This strategy is called "black-listing". The philosophy is that if something is not explicitly forbidden, then it must be okay. A better strategy is "white-listing", which states that if something is not explicitly allowed, then it must be forbidden.

The most significant problem with a black-list is that it's very hard to keep it complete and updated. You may forget to filter out a certain character, or your program may have to switch to a different shell with different set of meta-characters.

Instead of filtering out unwanted meta-characters and other dangerous input, filter in only the input that is legitimate. The following snippet for example will cease to execute a security critical operation if the user input contains anything except letters, numbers, a dot, or an @ sign (characters that may be found in a user's email address):

     unless ($useraddress =~ /^([-\@\w.]+)$/) {
       print "Security error.\n";
       exit (1);

The basic idea is not to try to compile a list of special values to guard against but rather to come up with a list of values that are safe to accept. The choice of acceptable input values will, of course, vary from one application to another. Acceptable values should be chosen in such a way as to minimize their damage-causing potential.

Avoiding the shell

Of course, you should also strive to avoid shells as much as possible. However, this technique is more broadly applicable. If you call an editor, which has special sequences, you can make sure those sequences are not permissible.

Often, you can avoid using external programs to perform a function by using an existing perl module. The Comprehensive Perl Archive Network (CPAN -- is a huge resource of tested functional modules for almost anything that a standard UNIX toolset can do. While it may take a little more work to include a module and call it instead of calling an external program, the modular approach is in general far more secure and often a lot more flexible. Just to illustrate the point, using Net::SMTP instead of exec()'ing sendmail --T'' can save you the trouble of going through the shell and can prevent your users from exploiting known vulnerabilities in the 'sendmail' agent.

Other sources of security problems

Insecure Environmental Variables

User input is indeed the chief source of security problems with Perl programs, but there are other factors that should be considered when writing secure Perl code. One commonly exploited weakness of scripts running under the shell or by a web server are insecure environmental variables, most commonly the PATH variable. When you access an external application or utility from within your code by only specifying a relative path to it, you put at odds the security of your whole program and the system that it's running on. Say you have a system() call like this:

  system ("txt2html", "/usr/stats/jdimov");

For this call to work, you assume that the txt2html file is in a directory that is contained somewhere in the PATH variable. But should it happen so that an attacker alters your path to point to some other malicious program with the same name, your system's security is no more guaranteed.

In order to prevent things like this from happening, every program that needs to be even remotely security conscious should start with something like:

     #!/usr/bin/perl -wT
     require 5.001;
     use strict;
     $ENV{PATH} = join ':' => split (" ", << '__EOPATH__');

If the program relies on other environmental variables, they should also be explicitly redefined before being used.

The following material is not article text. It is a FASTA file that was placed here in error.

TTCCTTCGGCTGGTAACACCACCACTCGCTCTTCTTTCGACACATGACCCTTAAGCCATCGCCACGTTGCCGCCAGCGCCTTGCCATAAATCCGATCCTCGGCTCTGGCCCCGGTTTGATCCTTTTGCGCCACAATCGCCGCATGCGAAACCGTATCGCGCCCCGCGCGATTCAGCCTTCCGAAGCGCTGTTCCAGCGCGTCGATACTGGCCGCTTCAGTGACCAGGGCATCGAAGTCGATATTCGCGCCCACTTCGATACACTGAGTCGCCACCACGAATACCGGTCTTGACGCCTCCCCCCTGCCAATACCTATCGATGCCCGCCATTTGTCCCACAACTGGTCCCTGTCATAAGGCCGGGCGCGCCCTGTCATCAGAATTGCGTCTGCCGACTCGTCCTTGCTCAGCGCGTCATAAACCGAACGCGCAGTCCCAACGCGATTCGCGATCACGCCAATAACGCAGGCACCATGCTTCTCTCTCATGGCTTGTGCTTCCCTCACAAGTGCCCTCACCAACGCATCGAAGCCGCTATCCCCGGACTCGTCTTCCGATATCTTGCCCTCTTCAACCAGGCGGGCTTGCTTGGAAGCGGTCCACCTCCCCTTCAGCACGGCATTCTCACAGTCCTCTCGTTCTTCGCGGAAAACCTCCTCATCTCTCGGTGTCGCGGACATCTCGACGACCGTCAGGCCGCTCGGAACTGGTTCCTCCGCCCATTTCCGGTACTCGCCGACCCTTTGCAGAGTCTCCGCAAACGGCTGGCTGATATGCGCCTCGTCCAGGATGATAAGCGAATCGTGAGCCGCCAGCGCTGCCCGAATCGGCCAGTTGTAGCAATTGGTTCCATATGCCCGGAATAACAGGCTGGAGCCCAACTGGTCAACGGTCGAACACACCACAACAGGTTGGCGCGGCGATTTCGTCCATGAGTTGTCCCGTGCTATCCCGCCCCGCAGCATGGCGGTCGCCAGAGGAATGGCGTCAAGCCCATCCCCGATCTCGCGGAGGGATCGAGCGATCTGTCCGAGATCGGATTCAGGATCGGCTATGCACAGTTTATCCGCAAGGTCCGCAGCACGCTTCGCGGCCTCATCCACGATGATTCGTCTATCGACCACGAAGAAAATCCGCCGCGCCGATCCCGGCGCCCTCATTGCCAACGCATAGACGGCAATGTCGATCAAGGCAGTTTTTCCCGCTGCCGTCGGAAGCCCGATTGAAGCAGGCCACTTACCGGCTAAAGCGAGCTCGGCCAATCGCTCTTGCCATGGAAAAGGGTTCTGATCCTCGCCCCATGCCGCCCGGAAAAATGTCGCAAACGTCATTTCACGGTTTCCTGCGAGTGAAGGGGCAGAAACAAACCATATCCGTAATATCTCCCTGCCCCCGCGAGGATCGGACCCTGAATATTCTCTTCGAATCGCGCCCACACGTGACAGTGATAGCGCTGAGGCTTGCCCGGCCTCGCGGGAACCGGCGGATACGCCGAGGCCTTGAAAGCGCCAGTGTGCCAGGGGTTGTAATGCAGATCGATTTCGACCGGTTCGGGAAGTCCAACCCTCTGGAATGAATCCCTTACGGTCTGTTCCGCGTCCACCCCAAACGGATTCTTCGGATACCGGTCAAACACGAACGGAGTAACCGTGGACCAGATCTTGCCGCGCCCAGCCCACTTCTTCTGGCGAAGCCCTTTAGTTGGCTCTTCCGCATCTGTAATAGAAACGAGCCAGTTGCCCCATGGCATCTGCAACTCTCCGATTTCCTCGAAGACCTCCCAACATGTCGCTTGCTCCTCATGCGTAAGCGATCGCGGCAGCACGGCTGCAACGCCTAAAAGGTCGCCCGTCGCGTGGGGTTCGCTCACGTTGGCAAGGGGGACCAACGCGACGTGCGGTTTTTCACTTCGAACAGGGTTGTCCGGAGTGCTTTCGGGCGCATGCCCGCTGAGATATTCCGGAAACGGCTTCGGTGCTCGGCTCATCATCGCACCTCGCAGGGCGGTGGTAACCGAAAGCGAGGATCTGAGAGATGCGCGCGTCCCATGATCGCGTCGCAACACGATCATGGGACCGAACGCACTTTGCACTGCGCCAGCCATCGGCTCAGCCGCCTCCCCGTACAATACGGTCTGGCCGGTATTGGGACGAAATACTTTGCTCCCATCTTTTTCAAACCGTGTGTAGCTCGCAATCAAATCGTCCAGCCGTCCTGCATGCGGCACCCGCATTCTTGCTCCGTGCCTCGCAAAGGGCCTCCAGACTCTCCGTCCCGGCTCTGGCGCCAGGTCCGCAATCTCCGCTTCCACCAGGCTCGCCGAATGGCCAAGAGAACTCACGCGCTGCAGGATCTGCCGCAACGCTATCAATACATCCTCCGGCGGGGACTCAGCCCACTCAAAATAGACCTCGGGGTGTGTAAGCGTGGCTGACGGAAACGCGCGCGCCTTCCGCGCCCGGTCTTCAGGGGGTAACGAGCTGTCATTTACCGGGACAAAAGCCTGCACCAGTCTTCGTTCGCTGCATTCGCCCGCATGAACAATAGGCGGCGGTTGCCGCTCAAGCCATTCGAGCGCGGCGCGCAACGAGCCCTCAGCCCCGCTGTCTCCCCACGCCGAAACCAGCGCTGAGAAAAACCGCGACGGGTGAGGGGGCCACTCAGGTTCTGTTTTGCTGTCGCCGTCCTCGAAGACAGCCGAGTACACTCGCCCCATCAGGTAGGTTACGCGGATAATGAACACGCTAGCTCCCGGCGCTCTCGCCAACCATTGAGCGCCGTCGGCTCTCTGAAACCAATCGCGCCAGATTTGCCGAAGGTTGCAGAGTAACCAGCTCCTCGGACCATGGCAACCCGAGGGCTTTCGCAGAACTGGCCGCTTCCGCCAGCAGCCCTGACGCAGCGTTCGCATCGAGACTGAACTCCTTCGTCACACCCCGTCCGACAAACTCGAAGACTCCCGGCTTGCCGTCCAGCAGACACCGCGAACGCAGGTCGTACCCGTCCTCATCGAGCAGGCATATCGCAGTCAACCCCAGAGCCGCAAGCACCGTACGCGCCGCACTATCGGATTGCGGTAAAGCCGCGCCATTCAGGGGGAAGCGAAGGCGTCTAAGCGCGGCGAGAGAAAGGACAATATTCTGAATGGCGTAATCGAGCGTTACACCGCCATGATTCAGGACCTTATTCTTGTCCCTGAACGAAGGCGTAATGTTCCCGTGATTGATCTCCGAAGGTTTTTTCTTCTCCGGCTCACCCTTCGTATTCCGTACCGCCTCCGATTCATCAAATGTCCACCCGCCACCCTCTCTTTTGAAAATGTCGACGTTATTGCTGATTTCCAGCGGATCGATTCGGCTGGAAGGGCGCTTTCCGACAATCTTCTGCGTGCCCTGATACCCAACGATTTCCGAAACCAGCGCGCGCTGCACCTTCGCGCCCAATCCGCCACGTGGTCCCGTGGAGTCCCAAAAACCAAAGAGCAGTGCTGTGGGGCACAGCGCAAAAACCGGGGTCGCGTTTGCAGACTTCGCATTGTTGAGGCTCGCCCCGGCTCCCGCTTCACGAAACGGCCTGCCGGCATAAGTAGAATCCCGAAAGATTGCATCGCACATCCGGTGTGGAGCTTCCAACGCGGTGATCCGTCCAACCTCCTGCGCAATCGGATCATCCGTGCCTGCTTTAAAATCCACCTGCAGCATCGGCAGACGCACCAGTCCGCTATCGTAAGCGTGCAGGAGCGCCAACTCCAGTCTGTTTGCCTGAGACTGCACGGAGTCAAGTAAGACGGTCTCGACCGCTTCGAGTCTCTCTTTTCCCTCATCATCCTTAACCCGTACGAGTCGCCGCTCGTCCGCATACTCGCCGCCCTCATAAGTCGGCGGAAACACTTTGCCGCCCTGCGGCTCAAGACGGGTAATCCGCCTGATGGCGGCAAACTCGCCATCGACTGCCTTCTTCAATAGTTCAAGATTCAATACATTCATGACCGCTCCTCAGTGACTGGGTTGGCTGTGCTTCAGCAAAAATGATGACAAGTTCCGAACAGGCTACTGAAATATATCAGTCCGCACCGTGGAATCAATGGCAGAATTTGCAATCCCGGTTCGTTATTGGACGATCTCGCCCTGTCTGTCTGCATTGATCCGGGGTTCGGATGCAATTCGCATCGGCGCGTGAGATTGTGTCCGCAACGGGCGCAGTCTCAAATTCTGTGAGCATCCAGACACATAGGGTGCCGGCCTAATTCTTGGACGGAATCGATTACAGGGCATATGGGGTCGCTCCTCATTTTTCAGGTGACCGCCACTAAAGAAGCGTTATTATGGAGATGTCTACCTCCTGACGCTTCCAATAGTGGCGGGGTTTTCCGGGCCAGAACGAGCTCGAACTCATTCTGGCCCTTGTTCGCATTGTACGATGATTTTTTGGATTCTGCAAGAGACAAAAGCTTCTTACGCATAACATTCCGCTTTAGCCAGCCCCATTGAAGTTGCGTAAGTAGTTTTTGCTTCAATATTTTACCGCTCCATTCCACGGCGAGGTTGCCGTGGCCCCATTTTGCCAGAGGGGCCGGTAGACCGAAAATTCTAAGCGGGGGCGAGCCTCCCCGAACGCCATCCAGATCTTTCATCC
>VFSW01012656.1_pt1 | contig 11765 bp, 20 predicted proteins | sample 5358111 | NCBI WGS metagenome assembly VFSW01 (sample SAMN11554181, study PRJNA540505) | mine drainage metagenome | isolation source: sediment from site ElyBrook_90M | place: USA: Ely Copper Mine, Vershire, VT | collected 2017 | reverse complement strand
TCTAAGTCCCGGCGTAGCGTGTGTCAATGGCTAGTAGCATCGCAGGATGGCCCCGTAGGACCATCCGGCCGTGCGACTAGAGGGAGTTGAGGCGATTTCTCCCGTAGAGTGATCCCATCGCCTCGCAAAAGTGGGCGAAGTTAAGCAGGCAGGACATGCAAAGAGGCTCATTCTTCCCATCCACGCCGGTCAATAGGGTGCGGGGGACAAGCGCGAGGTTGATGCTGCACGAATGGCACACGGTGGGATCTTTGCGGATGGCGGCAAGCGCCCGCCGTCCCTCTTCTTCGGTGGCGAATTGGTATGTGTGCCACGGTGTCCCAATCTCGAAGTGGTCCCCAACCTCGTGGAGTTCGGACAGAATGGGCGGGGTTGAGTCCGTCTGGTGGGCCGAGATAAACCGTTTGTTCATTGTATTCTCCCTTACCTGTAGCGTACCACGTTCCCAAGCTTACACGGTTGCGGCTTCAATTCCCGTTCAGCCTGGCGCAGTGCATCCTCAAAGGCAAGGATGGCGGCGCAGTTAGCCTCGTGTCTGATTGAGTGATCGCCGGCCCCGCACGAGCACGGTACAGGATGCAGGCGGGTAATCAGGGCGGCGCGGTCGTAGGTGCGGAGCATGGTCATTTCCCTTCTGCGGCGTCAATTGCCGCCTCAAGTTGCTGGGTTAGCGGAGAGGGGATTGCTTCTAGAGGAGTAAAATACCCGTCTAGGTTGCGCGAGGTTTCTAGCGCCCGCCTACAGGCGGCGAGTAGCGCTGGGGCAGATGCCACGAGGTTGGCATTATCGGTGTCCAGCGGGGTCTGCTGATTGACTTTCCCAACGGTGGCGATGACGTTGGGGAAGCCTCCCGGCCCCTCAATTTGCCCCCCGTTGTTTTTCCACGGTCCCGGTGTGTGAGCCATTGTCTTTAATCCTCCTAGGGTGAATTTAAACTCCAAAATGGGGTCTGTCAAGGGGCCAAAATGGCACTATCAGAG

Another dangerous variable (this one is more Perl-specific) is the @INC array variable which is a lot like PATH except it specifies where Perl should look for modules to be included in the program. The problem with @INC is pretty much the same as that of PATH  someone might point your Perl to a module that has the same name and does about the same thing as the module you expect, but it also does something subversive in the background. Therefore, @INC should not be trusted any more than PATH and should be completely redefined before including any external modules.

setuid scripts

Normally a Perl program runs with the privileges of the user who executed it. By making a script setuid, its effective user ID can be set to one that has access to resources to which the actual user does not (viz., to the owner ID of the file containing the program). The passwd program for example uses setuid to acquire writing permission to the system password file, thus allowing users to change their own passwords. Since programs that are executed via a CGI interface run with the privileges of the user who runs the web server (usually this is user 'nobody', who has very limited privileges), CGI programmers are often tempted to use the setuid technique to let their scripts perform tricks that they otherwise couldn't. This can be useful, but it can also be very dangerous. For one thing, if an attacker finds a way to exploit a weakness in the script, they won't only gain access to the system, but they will also have it with the privileges of the effective UID of that script (often the 'root' UID).

To avoid this, Perl programs should set the effective UID and GID to the real UID and GID of the process before any file manipulations:


     $> = $< # set effective user ID to real UID.
     $) = $( # set effective group ID to real GID.

and CGI scripts should always run with the lowest possible privilege.

Beware that just being careful in what you do inside your setuid script doesn't always solve the problem. Some operating systems have bugs in the kernel that make setuid scripts inherently insecure. For this, and other reasons, Perl automatically switches to a special security mode (taint mode) when it runs setuid or setgid scripts. We will discuss taint mode in our next article.